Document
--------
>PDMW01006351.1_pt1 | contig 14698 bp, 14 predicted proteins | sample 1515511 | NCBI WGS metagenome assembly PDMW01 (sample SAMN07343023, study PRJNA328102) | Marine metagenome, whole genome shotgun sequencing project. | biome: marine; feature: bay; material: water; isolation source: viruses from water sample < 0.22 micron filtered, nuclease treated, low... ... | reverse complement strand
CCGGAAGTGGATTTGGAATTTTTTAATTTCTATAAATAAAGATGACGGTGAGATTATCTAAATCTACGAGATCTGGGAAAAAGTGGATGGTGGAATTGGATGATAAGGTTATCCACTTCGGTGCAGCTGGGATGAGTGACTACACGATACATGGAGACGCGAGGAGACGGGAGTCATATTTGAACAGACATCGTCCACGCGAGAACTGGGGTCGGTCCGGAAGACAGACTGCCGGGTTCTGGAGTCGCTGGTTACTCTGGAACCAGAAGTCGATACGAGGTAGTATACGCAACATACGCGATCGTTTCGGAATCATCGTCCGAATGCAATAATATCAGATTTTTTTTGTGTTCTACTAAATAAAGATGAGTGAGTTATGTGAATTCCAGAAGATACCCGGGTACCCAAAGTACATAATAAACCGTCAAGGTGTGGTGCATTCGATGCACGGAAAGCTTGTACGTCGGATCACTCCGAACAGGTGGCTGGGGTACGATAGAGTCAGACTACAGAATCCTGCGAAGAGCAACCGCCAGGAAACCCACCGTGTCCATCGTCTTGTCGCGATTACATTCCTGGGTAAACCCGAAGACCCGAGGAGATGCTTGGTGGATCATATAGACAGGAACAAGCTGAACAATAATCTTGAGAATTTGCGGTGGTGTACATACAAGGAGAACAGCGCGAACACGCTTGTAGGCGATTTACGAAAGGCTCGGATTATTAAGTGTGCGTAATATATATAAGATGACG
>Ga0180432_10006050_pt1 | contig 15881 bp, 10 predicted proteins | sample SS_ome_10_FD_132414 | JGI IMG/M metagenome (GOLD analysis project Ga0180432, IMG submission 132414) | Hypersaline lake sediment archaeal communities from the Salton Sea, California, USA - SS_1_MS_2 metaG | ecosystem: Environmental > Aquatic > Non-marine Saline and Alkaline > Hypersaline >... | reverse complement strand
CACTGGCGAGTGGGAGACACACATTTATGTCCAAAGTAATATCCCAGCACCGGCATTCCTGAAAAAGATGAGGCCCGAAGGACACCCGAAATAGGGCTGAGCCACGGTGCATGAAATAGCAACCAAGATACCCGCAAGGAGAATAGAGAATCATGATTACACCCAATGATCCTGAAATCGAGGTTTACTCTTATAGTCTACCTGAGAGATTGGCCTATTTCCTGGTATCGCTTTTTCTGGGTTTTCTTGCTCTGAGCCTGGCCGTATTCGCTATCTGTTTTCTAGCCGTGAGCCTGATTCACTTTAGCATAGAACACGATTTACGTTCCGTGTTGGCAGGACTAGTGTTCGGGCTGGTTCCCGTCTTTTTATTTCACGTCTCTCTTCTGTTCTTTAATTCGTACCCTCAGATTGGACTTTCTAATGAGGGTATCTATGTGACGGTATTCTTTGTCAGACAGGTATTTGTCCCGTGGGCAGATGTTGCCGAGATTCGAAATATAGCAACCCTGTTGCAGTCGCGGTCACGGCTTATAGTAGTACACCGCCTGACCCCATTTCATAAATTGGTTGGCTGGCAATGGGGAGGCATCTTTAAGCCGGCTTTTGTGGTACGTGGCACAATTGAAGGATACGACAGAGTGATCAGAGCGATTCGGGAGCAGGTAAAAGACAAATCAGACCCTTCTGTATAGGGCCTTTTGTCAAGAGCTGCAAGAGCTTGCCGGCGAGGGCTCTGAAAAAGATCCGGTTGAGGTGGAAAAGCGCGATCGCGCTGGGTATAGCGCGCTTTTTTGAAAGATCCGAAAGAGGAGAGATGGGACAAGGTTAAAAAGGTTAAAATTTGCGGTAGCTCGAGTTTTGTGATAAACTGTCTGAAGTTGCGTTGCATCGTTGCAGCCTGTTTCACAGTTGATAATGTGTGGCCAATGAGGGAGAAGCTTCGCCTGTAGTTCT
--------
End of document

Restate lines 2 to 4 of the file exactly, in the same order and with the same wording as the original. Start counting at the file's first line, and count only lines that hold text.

CCGGAAGTGGATTTGGAATTTTTTAATTTCTATAAATAAAGATGACGGTGAGATTATCTAAATCTACGAGATCTGGGAAAAAGTGGATGGTGGAATTGGATGATAAGGTTATCCACTTCGGTGCAGCTGGGATGAGTGACTACACGATACATGGAGACGCGAGGAGACGGGAGTCATATTTGAACAGACATCGTCCACGCGAGAACTGGGGTCGGTCCGGAAGACAGACTGCCGGGTTCTGGAGTCGCTGGTTACTCTGGAACCAGAAGTCGATACGAGGTAGTATACGCAACATACGCGATCGTTTCGGAATCATCGTCCGAATGCAATAATATCAGATTTTTTTTGTGTTCTACTAAATAAAGATGAGTGAGTTATGTGAATTCCAGAAGATACCCGGGTACCCAAAGTACATAATAAACCGTCAAGGTGTGGTGCATTCGATGCACGGAAAGCTTGTACGTCGGATCACTCCGAACAGGTGGCTGGGGTACGATAGAGTCAGACTACAGAATCCTGCGAAGAGCAACCGCCAGGAAACCCACCGTGTCCATCGTCTTGTCGCGATTACATTCCTGGGTAAACCCGAAGACCCGAGGAGATGCTTGGTGGATCATATAGACAGGAACAAGCTGAACAATAATCTTGAGAATTTGCGGTGGTGTACATACAAGGAGAACAGCGCGAACACGCTTGTAGGCGATTTACGAAAGGCTCGGATTATTAAGTGTGCGTAATATATATAAGATGACG
>Ga0180432_10006050_pt1 | contig 15881 bp, 10 predicted proteins | sample SS_ome_10_FD_132414 | JGI IMG/M metagenome (GOLD analysis project Ga0180432, IMG submission 132414) | Hypersaline lake sediment archaeal communities from the Salton Sea, California, USA - SS_1_MS_2 metaG | ecosystem: Environmental > Aquatic > Non-marine Saline and Alkaline > Hypersaline >... | reverse complement strand
CACTGGCGAGTGGGAGACACACATTTATGTCCAAAGTAATATCCCAGCACCGGCATTCCTGAAAAAGATGAGGCCCGAAGGACACCCGAAATAGGGCTGAGCCACGGTGCATGAAATAGCAACCAAGATACCCGCAAGGAGAATAGAGAATCATGATTACACCCAATGATCCTGAAATCGAGGTTTACTCTTATAGTCTACCTGAGAGATTGGCCTATTTCCTGGTATCGCTTTTTCTGGGTTTTCTTGCTCTGAGCCTGGCCGTATTCGCTATCTGTTTTCTAGCCGTGAGCCTGATTCACTTTAGCATAGAACACGATTTACGTTCCGTGTTGGCAGGACTAGTGTTCGGGCTGGTTCCCGTCTTTTTATTTCACGTCTCTCTTCTGTTCTTTAATTCGTACCCTCAGATTGGACTTTCTAATGAGGGTATCTATGTGACGGTATTCTTTGTCAGACAGGTATTTGTCCCGTGGGCAGATGTTGCCGAGATTCGAAATATAGCAACCCTGTTGCAGTCGCGGTCACGGCTTATAGTAGTACACCGCCTGACCCCATTTCATAAATTGGTTGGCTGGCAATGGGGAGGCATCTTTAAGCCGGCTTTTGTGGTACGTGGCACAATTGAAGGATACGACAGAGTGATCAGAGCGATTCGGGAGCAGGTAAAAGACAAATCAGACCCTTCTGTATAGGGCCTTTTGTCAAGAGCTGCAAGAGCTTGCCGGCGAGGGCTCTGAAAAAGATCCGGTTGAGGTGGAAAAGCGCGATCGCGCTGGGTATAGCGCGCTTTTTTGAAAGATCCGAAAGAGGAGAGATGGGACAAGGTTAAAAAGGTTAAAATTTGCGGTAGCTCGAGTTTTGTGATAAACTGTCTGAAGTTGCGTTGCATCGTTGCAGCCTGTTTCACAGTTGATAATGTGTGGCCAATGAGGGAGAAGCTTCGCCTGTAGTTCT